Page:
We don’t need political leaders. In a true democracy there should be no leaders at all. The place of a leader is to make decisions for others. They tell us how it’s going to be, when by rights it should be us telling them. What we need, and what would be far more democratic, would be for us to have political servants. For this country to be a true functioning democracy, it must be made an impossibility for politicians and government apparatuses to act against the will of the people or to put themselves above the people. We must put them on our level or lower.
Talk of political leaders and powerful government officials is often couched in the language of service. They talk about their “service” to the country or whatever state, “serving in office,” they are sometimes described as “public servants,” and are often thanked by pundits and politicos for their “service.” As with much of American political rhetoric it’s a misrepresentation of the situation, describing it as it should be but not at all as it is. The majority of politicians serve the financial interests of the country’s industries and wealthiest individuals, not “the people.” They cannot say that they are working for the American people when the majority or a strong plurality disagrees with what they’re doing, and even many of those that may be in agreement with them are not actually being served.
Our political leaders, like the aristocratic class of any society, like most leaders, work in service to their own benefit and not in service to those they’re meant to, and claim to, represent. We therefore need to strip most powers and virtually all benefits from politicians, remove the incentives for selfishness, ensure that they actually represent and serve the people. Lower salaries, reduced benefits, strict laws preventing any form of personal enrichment, stripping of all powers besides those which are strictly essential to their job of doing what we the people want. Politicians, from mayors to congresspeople to presidents, should be in the same class as postal workers and public school teachers. Instead of mostly White and mostly male millionaires, our politicians should be as diverse and lower-to-middle class as much of the public sector workforce is. Rather than a political class of opportunistic narcissists, we need politicians who, like teachers and postal workers, or firefighters and sanitation workers, or community organizers and library workers, do their job, not because they plan to get rich, and despite its difficulties and demands, but because they love it or simply because it’s what they’re good at and a way to make a living.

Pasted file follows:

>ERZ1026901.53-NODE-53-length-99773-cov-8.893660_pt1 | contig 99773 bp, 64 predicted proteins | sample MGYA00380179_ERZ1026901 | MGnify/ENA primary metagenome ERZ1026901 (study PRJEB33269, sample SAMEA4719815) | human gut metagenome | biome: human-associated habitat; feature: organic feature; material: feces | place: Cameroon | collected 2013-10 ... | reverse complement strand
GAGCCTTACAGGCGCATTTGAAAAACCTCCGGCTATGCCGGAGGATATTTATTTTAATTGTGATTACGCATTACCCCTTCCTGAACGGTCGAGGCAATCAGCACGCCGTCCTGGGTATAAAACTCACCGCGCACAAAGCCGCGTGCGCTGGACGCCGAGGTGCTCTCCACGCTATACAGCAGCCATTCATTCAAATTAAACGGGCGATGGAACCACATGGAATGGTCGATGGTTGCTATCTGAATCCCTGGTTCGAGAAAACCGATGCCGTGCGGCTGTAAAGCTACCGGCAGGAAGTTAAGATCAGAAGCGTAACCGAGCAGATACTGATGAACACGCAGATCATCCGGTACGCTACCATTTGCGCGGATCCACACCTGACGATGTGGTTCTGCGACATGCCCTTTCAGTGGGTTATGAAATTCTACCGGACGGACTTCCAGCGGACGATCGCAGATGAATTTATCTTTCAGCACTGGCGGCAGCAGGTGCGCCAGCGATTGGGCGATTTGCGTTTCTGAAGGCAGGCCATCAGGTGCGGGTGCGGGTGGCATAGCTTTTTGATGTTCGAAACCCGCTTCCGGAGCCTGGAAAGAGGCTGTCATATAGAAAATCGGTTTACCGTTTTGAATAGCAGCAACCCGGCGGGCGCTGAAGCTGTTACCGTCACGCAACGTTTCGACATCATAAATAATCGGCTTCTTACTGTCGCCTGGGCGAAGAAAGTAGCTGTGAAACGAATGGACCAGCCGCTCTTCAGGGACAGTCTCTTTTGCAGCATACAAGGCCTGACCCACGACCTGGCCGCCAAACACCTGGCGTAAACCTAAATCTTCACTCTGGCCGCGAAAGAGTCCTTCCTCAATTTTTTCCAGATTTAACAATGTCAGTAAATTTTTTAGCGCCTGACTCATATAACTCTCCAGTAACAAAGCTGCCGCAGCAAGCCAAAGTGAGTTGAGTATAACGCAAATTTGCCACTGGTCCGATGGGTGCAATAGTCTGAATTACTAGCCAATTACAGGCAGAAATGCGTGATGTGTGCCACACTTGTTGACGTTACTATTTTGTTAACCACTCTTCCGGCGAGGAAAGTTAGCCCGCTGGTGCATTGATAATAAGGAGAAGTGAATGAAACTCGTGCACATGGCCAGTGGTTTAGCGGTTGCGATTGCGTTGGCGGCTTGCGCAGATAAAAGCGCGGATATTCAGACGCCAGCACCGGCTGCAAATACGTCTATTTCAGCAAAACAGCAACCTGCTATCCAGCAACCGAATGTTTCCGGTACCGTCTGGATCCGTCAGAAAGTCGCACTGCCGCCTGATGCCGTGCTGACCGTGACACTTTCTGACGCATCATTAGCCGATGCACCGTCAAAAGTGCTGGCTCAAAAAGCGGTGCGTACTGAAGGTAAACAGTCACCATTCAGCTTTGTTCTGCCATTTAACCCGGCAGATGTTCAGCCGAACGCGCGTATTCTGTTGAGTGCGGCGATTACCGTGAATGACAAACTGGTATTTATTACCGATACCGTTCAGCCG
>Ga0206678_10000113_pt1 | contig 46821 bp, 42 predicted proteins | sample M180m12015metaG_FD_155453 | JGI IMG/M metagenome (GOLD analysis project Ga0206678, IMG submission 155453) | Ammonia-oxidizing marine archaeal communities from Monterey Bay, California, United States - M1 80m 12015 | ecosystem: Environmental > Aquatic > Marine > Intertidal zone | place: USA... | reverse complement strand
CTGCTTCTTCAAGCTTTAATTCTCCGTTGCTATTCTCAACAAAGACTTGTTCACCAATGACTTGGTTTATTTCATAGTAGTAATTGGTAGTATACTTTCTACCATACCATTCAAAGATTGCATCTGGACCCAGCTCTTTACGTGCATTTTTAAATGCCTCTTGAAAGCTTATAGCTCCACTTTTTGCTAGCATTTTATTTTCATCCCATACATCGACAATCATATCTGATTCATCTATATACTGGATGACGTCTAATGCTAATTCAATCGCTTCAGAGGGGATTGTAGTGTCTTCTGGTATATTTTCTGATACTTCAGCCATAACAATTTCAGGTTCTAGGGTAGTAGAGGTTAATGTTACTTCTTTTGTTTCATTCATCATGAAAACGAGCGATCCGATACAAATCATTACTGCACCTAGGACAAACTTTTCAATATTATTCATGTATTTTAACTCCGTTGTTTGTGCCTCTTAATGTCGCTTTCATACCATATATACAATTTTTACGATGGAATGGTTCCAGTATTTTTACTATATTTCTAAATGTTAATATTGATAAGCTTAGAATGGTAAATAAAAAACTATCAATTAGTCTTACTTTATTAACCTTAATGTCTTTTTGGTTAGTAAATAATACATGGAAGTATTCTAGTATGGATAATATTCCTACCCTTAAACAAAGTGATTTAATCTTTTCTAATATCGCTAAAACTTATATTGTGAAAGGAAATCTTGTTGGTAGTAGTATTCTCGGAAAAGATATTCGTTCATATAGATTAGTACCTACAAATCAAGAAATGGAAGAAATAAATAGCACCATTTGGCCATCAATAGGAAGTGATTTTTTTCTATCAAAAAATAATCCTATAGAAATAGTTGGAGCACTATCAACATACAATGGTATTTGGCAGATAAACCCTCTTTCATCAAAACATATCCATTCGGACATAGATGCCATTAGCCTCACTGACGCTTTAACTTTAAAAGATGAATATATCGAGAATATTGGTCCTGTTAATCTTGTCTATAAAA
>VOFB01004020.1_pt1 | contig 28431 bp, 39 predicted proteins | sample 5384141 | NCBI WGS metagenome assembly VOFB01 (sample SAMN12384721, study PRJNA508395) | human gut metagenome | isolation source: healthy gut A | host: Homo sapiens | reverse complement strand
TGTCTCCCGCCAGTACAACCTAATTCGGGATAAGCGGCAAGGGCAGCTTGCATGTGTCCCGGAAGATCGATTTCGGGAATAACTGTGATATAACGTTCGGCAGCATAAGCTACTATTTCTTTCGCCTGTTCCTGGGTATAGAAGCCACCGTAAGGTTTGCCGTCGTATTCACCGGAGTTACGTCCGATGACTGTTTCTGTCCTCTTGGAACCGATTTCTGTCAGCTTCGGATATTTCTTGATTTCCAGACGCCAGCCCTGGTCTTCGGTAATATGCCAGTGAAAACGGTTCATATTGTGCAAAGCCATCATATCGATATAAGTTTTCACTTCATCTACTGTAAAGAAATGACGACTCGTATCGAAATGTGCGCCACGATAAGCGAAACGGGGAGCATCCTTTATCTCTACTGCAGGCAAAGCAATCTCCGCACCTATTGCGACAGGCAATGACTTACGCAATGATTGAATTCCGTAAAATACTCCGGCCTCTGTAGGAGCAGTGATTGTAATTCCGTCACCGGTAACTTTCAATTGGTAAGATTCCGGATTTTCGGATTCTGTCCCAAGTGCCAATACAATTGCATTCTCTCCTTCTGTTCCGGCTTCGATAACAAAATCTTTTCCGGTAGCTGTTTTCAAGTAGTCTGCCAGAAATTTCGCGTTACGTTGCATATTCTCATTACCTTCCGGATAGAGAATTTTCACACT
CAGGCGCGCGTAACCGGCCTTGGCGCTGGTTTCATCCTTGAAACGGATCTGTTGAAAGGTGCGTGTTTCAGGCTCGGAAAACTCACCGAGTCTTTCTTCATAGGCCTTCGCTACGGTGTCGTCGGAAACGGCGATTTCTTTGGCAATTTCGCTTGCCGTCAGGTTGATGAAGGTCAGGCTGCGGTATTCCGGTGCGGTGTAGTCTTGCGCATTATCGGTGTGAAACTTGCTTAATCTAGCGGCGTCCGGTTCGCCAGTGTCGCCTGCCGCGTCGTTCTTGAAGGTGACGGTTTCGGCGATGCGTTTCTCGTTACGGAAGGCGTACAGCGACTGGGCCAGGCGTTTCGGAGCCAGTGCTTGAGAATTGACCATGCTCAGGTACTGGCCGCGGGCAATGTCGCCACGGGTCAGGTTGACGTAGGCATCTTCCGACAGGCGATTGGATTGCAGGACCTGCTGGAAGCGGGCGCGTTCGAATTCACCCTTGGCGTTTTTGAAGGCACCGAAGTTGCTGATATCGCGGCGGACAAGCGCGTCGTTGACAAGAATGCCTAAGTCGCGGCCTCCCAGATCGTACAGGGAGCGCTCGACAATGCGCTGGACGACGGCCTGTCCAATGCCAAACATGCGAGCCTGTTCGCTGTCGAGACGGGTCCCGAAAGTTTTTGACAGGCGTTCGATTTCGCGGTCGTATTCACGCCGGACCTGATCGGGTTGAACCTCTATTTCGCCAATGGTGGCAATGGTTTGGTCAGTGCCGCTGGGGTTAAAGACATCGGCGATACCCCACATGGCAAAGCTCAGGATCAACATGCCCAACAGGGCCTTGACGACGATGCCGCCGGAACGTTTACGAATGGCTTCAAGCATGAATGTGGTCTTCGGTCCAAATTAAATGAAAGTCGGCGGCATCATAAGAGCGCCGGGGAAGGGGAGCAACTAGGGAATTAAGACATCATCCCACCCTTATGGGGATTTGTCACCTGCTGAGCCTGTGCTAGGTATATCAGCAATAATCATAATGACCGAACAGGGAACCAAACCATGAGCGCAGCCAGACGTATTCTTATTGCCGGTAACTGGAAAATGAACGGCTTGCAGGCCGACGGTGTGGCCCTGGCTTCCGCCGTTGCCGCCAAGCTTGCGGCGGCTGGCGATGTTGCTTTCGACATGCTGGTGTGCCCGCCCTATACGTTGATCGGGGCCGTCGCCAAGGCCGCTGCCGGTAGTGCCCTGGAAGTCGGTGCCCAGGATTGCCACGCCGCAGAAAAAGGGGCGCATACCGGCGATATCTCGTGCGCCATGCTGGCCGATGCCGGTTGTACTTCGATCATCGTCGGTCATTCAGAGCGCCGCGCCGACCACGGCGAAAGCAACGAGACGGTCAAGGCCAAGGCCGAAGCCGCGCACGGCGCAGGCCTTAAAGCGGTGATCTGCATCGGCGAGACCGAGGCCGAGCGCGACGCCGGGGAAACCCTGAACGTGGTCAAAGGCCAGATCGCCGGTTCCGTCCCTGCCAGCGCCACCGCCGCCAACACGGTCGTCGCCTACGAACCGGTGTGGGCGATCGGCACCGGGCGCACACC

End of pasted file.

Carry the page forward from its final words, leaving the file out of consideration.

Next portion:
No politician should be doing more than making a living. The best they get out of their careers should be a comfortable three-bedroom house and a lack of crippling debt, like most of the people they’re supposed to represent would be happy to have. Further, politics should be a field that people are not eager but reluctant to get into for its great time-consuming difficulty and the rigorous accountability enforced by constituents. Politicians should be as overworked, unrested, and under pressure as the majority of the American labor force. Every day should be a struggle for them to meet our demands, and the punishments for their failures should be harsh. It should be a job that hardly anyone would ever want to do, to ensure that only the right people end up doing it.
The United States promotes a rhetoric of rugged individualism for all its people, when in reality we enable the elevation of a few individuals over the rugged masses. I’ve argued before in favor of fully participatory democracy, in which every citizen has a say, a vote on every law, bill, or action the government plans to take, over the sham of plutocratic “representative democracy” that we’re hobbled by. Barring the imminence of that utopic future, we at least need radical reform to the current system. We need to make politics a thankless and selfless profession, and we need to treat politicians like servants.